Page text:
Water, Sanitation And Hygene Wash

The WASH joint monitoring programme report (2019) by The World Health Organization and UNICEF found that only 59% of Kenyans have access to basic water services and only 29% have access to sanitary services. Kenya aims to achieve 100% open defecation free status by 2030 in line with sustainable development goal number 6. Poverty has been associated with open defecation. HIV/AIDS disproportionately affects the poor and those whose living conditions are overcrowded and lack access to clean water, medical care, and proper nutrition. Approximately 1.6 m Kenyans live with HIV and require comprehensive care to boost resilience and lead healthier lives.

Poor WASH practices especially in the slum areas exert a heavy toll on people living with HIV&AIDS. PLHIV are more susceptible to facial to oral diseases such as typhoid, dysentery, hepatitis A and E and cholera, as well as skin diseases. PLHIV are six times more likely to acquire a diarrheal disease than non-infected persons. The additional bouts of diarrhea and the opportunistic infections experienced by HIV-infected individuals also increase the workload for their caregivers. Distances to sanitation and waste disposal facilities, as well as to clean water sources, pose a significant challenge and add a burden to household labor.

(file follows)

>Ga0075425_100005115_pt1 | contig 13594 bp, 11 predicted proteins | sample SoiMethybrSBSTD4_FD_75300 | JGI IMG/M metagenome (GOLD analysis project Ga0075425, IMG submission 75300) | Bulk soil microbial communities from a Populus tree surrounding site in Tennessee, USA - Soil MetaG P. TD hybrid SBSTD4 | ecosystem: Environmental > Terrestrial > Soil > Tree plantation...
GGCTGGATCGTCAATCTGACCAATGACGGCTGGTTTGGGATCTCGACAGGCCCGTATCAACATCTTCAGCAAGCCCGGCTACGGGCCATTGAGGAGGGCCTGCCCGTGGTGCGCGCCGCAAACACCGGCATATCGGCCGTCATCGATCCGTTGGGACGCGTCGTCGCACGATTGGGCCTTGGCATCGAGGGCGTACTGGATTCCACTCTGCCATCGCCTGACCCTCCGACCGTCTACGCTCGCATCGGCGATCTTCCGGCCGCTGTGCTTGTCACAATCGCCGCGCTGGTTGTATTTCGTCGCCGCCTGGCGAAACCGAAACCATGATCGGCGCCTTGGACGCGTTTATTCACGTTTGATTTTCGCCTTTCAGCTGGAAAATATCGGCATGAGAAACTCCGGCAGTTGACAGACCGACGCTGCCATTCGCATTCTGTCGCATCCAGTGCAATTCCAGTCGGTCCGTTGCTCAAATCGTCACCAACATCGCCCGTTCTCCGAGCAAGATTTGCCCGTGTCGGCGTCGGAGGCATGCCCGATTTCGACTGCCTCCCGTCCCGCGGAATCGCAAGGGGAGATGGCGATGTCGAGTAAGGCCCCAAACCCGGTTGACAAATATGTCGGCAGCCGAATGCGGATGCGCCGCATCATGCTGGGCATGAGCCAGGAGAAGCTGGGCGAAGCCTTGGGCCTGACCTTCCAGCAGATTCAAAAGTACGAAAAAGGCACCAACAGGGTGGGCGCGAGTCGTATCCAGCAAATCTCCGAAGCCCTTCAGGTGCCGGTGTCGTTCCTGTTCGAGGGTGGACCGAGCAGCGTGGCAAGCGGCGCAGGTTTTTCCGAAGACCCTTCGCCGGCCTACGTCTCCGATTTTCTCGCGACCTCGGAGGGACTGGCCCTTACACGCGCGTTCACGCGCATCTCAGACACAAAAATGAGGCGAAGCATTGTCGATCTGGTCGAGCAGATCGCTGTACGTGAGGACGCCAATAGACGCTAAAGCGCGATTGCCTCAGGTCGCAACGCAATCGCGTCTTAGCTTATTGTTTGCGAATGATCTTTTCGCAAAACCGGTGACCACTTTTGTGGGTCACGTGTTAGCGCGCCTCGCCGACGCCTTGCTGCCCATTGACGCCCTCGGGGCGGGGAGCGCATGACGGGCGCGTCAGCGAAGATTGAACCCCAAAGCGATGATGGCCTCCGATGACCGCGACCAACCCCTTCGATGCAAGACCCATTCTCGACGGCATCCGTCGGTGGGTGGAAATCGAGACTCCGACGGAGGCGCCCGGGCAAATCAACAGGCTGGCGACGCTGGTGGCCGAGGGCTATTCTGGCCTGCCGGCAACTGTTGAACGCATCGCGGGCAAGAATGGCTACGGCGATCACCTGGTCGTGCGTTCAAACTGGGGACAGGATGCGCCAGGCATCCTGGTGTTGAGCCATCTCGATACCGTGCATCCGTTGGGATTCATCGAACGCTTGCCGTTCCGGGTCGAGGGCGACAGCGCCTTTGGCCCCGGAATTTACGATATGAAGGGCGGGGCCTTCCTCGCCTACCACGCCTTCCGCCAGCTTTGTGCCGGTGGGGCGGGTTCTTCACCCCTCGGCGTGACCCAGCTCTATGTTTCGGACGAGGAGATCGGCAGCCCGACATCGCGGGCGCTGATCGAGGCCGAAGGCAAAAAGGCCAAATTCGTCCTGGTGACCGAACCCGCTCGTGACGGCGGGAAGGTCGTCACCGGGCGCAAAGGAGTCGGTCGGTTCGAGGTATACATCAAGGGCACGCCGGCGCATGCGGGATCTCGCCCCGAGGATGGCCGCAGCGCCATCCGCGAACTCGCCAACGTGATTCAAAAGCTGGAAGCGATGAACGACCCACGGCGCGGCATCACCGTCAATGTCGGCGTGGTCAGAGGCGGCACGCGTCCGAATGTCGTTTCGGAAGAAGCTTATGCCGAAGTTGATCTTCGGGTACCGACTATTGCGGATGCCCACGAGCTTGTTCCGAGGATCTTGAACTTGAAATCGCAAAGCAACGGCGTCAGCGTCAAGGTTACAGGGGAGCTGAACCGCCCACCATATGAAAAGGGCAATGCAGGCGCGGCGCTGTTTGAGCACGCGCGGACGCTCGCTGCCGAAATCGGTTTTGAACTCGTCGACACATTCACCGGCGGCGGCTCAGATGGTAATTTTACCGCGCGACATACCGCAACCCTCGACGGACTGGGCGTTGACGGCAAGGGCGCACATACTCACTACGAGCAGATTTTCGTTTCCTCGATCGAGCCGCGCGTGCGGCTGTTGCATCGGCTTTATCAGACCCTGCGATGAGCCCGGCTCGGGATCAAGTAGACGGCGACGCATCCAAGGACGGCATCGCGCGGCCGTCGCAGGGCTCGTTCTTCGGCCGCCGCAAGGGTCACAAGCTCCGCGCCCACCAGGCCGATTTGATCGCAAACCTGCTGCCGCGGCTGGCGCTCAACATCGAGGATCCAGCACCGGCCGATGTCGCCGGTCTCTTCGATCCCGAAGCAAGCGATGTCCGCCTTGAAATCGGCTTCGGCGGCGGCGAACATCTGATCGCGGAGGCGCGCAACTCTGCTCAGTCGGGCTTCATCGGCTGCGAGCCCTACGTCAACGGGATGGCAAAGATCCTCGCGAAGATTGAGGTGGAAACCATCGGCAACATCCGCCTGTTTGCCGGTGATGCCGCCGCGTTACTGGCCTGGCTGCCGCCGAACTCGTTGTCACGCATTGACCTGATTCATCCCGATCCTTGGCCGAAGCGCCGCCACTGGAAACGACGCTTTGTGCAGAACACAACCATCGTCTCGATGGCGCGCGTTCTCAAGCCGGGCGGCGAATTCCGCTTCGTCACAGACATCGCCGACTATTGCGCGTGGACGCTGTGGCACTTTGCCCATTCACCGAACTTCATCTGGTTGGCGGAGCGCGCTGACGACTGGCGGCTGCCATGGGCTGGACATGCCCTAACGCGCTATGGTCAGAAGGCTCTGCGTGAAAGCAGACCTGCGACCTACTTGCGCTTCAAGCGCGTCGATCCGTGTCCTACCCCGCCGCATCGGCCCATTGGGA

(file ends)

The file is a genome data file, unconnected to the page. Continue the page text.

WASH services are also critical during the recovery phase of a disease outbreak to mitigate secondary impacts on community livelihoods and wellbeing. These secondary impacts—which could include disruptions to supply chains, inability to pay bills, or panic-buying—have negative impacts on the continuity and quality of water and sanitation services, the ability of affected households to access and pay for WASH services and products (for instance, soap, point of use water treatment or menstrual hygiene products) and the ability of schools, workplaces and other public spaces to maintain effective hygiene protocols when they re-open. If not managed, secondary impacts can increase the risk of further spreading water borne diseases, including potential disease outbreaks such as cholera, particularly where the disease is endemic.

According to a WHO/UNICEF technical brief on WASH and waste management for COVID-19:

• Frequent and proper hand hygiene is one of the most important measures that can be used to prevent infection with the COVID-19 virus. WASH services should enable more frequent and regular hand hygiene by improving facilities and using proven behavior change techniques.

• WHO guidance on the safe management of drinking water and sanitation services applies to the COVID-19 outbreak. Measures that go above and beyond these recommendations are not needed.

• Many co-benefits will be realized by safely managing WASH services and applying good hygiene practices. Such efforts will prevent other infectious diseases, which cause millions of deaths each year